Japan’s Princess Ayako has become the second Japanese princess in two years, to announce she’s marrying a commoner, a move that will force her to renounce her royal status. Last year, her cousin Princess Mako’s gave up her title so she could marry her fiancé, Kei Komuro.
Japan’s Imperial Household Agency announced Tuesday that the third, and youngest, daughter of the late Prince Takamodo, cousin of Emperor Akihito, is set to marry Kei Moriya, a 32-year-old employee of shipping firm NYK Line.
The two met less than a year ago, will officially mark their engagement on August 12, and wed at Tokyo’s Meiji Jingu shrine on October 29.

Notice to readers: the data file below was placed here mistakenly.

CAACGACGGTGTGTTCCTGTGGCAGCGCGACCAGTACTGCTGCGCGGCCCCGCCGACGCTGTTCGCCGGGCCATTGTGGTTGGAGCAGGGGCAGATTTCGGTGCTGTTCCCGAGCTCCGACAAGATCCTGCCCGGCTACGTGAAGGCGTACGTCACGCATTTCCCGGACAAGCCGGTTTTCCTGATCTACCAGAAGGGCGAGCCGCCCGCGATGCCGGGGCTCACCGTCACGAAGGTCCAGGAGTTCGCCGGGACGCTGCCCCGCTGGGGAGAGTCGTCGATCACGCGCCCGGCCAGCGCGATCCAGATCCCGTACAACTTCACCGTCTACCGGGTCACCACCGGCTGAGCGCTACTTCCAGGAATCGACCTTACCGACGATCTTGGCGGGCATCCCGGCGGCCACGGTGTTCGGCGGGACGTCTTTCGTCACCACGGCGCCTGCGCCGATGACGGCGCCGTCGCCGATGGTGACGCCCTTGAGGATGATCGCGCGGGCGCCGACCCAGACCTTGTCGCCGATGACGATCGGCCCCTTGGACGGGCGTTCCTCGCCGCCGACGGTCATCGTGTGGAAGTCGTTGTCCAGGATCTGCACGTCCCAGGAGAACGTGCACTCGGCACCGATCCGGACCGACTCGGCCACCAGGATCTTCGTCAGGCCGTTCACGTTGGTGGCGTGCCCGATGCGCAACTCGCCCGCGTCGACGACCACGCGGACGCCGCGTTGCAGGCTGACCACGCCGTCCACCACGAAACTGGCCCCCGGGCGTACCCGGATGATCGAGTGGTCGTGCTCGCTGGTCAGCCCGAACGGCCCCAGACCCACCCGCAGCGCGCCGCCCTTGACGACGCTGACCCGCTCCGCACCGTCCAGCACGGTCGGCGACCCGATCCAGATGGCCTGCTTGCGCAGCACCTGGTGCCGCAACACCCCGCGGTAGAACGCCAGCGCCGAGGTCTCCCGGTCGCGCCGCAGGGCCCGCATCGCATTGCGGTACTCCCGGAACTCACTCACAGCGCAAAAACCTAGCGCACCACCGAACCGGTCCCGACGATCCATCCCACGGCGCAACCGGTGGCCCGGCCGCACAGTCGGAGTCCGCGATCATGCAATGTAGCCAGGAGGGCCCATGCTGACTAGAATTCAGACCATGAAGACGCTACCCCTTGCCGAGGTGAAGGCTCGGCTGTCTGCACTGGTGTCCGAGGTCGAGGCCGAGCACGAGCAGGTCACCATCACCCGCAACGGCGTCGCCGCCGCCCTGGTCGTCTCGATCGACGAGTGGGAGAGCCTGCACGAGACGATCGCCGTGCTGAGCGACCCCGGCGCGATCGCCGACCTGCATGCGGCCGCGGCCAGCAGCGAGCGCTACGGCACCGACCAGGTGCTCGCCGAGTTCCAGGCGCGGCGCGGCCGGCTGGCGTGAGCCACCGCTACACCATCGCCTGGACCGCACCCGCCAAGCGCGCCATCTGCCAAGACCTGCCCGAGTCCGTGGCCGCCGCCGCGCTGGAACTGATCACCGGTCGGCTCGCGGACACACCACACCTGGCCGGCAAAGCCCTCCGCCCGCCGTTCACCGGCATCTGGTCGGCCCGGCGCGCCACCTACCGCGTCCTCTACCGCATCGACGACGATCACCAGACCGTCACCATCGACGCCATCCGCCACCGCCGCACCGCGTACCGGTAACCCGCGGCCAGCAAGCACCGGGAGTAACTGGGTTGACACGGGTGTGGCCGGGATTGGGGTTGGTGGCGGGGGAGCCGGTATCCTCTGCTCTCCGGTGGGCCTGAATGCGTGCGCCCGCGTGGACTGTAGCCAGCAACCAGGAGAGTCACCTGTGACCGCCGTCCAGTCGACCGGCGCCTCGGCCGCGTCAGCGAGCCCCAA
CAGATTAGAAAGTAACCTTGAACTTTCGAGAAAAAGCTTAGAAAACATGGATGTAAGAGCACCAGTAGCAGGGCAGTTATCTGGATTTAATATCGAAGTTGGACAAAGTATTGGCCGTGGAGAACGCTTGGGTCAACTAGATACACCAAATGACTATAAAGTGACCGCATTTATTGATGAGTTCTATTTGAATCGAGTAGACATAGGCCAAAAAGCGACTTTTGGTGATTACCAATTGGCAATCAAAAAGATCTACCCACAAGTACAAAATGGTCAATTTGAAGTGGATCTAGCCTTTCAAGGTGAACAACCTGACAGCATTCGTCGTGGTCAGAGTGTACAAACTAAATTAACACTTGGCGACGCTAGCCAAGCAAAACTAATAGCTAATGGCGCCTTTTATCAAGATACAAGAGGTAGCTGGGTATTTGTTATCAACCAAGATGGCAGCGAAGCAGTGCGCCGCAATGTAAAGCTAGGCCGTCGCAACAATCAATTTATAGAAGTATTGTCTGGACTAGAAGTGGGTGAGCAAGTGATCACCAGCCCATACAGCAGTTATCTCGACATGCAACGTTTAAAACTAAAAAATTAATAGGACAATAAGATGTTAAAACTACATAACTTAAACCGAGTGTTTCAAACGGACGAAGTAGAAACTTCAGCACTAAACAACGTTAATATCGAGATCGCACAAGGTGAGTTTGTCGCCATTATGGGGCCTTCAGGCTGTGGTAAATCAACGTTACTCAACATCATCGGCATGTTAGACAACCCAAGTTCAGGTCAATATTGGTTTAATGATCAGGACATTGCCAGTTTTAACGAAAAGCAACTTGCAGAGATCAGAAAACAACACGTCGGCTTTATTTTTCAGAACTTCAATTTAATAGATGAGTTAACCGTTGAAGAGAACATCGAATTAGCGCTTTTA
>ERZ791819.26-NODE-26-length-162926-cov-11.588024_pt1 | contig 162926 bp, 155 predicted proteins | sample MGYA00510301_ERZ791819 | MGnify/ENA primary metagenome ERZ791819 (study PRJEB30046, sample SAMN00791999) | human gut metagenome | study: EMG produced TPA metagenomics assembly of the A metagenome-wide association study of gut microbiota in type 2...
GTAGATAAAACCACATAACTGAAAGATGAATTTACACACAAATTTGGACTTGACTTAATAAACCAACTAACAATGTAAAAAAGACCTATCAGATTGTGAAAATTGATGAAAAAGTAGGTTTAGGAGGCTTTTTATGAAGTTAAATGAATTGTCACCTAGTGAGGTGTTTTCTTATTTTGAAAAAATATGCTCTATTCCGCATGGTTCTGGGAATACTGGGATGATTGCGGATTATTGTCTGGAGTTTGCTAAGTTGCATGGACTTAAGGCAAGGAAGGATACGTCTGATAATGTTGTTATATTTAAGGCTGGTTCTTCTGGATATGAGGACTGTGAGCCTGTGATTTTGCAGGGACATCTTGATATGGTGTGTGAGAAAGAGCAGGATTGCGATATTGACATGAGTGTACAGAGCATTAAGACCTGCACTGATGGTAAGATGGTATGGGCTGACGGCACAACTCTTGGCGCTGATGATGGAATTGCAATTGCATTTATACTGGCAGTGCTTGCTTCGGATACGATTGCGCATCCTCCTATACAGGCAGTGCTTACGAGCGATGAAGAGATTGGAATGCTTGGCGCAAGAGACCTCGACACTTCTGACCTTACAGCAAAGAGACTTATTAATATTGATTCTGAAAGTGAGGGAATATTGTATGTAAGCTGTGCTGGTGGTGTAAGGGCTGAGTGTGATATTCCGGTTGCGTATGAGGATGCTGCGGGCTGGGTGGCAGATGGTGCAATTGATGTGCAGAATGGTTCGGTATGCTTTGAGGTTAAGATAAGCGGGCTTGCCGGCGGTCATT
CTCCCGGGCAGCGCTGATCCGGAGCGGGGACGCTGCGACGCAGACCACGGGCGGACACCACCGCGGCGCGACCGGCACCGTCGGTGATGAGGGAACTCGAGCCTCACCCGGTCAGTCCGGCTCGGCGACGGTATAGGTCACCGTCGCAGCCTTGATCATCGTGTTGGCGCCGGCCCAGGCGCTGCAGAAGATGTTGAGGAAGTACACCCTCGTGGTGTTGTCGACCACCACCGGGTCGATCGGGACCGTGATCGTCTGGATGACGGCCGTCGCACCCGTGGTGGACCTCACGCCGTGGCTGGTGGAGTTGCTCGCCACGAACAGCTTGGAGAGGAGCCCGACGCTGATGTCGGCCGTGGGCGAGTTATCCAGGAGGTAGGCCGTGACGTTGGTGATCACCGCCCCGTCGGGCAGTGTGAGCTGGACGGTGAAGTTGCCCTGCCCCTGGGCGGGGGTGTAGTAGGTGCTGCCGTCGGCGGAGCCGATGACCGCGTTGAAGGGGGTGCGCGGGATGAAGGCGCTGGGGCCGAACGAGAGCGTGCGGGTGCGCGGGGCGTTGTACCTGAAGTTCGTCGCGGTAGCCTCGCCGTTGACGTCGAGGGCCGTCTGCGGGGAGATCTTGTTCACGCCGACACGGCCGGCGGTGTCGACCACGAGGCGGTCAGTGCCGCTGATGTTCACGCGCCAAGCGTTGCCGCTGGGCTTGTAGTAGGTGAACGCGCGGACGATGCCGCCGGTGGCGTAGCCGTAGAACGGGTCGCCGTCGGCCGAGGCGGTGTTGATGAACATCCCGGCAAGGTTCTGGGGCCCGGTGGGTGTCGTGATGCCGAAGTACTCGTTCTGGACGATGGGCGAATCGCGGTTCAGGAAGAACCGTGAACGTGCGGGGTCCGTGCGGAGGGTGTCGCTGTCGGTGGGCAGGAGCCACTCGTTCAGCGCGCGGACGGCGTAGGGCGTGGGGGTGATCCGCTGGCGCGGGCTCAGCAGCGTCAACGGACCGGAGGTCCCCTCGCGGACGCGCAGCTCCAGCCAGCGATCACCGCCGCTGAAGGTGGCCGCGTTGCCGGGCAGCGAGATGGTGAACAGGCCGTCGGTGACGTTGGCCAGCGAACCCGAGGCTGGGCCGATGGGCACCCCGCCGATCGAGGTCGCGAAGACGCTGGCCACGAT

Princess Ayako, who has a master’s degree in social welfare, was originally introduced to Moriya by her mother, Princess Takamodo, last December, according to the Imperial Household.
Princess Ayako is the third daughter of the late Prince Takamado and Princess Takamado also known as Princess Hisako and was the cousin of Emperor Akihito. According to the media reports given out by Japan Times, Princess Ayako had first met Moriya through her mother Princess Hisako. Moriya’s late mother was her longtime friend and she introduced the young couple in the hope that Princess Ayako might become interested in international welfare activities for children.
After Ayako and Moriya get married, the Japanese royal family will only consist of 17 members in the Imperial family. They now have only one unmarried male — 11-year-old Prince Hisahito, the only grandson of Emperor Akihito.